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Scott: The Story of Zobeide

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Commander of the faithful, the relation which I am about to give your majesty is singularly extraordinary. The two black bitches and myself are sisters by the same father and mother; and I shall acquaint you by what strange accident they came to be metamorphosed. The two ladies who live with me, and are now here, are also my sisters by the father's side, but by another mother: she that has the scars upon her breast is named Amene; the name of the other is Safie, and my own Zobeide.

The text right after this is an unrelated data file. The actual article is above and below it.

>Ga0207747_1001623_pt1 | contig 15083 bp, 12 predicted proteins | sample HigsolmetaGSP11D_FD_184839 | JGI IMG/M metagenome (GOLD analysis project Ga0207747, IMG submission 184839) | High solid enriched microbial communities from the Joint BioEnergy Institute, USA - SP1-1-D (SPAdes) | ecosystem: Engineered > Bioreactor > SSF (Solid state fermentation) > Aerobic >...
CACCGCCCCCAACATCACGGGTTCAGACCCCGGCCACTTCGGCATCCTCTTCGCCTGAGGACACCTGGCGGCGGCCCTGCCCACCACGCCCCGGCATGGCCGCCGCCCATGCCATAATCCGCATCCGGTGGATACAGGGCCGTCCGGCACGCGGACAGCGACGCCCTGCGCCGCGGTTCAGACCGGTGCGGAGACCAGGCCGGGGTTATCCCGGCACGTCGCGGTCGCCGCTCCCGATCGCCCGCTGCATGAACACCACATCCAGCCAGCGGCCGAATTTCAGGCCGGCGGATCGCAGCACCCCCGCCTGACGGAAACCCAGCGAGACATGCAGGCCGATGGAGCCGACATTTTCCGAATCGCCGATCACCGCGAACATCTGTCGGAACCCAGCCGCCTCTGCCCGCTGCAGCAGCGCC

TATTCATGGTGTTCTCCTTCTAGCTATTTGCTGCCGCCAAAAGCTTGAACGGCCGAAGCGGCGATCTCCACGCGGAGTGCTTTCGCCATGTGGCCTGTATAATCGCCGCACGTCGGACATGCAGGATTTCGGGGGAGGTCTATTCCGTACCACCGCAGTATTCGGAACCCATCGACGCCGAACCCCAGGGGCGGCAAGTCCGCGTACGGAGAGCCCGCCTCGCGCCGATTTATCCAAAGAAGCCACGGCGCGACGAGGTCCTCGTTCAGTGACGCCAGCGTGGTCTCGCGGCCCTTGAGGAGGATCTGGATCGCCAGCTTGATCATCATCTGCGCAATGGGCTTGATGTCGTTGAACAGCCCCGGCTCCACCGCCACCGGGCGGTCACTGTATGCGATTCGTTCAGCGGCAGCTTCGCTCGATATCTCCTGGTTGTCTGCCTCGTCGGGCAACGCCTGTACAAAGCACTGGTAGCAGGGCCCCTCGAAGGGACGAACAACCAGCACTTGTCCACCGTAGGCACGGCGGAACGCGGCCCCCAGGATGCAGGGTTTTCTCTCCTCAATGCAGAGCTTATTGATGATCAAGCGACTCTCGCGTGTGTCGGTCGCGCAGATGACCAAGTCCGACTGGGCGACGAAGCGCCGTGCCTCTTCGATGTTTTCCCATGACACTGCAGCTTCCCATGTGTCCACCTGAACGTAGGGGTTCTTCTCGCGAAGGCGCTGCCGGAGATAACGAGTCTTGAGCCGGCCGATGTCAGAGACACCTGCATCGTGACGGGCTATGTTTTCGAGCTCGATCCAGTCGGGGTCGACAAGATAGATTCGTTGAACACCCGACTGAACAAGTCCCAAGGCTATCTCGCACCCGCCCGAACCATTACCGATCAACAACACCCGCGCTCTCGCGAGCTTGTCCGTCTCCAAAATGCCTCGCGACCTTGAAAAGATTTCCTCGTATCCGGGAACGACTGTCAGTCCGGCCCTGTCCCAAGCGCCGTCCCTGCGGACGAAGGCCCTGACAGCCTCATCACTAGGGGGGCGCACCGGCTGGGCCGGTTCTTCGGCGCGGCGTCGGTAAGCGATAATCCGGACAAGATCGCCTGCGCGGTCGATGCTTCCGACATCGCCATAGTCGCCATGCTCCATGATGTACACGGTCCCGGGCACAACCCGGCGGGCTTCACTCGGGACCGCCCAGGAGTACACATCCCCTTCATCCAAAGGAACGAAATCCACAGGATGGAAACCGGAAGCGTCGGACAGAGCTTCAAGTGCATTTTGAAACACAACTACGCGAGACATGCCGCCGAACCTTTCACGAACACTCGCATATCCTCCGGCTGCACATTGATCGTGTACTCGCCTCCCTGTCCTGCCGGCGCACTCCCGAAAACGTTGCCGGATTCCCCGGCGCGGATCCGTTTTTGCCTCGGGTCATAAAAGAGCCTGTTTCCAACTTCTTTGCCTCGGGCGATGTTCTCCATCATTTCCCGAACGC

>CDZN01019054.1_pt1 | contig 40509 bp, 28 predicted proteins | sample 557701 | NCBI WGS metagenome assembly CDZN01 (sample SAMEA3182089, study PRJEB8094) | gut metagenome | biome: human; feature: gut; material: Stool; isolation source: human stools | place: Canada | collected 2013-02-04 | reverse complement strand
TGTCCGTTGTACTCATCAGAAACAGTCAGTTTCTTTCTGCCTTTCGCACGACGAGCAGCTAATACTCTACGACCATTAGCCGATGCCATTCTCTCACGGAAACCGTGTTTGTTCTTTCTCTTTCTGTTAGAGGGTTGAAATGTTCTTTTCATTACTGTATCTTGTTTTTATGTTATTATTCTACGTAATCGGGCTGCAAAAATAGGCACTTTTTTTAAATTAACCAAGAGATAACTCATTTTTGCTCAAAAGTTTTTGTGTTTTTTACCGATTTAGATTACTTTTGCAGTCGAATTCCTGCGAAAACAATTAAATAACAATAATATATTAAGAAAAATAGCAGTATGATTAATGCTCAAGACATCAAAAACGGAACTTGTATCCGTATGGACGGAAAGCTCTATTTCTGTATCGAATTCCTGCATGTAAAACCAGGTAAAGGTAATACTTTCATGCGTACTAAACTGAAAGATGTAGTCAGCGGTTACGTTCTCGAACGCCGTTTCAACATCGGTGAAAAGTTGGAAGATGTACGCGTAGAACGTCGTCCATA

After our father's death, the property that he left was equally divided among us, and as soon as these two sisters received their portions, they left me to live with their mother. My other two sisters and myself stayed with our mother, who was then alive, and who when she afterwards died left each of us a thousand sequins. As soon as we had received our portions, the two eldest (for I am the youngest) married, and left me alone. Some time after, my eldest sister's husband sold all that he had, and with that money and my sister's portion they went both into Africa, where her husband, by riotous living and debauchery' spent all; and finding himself reduced to poverty, found a pretext for divorcing my sister, and put her away.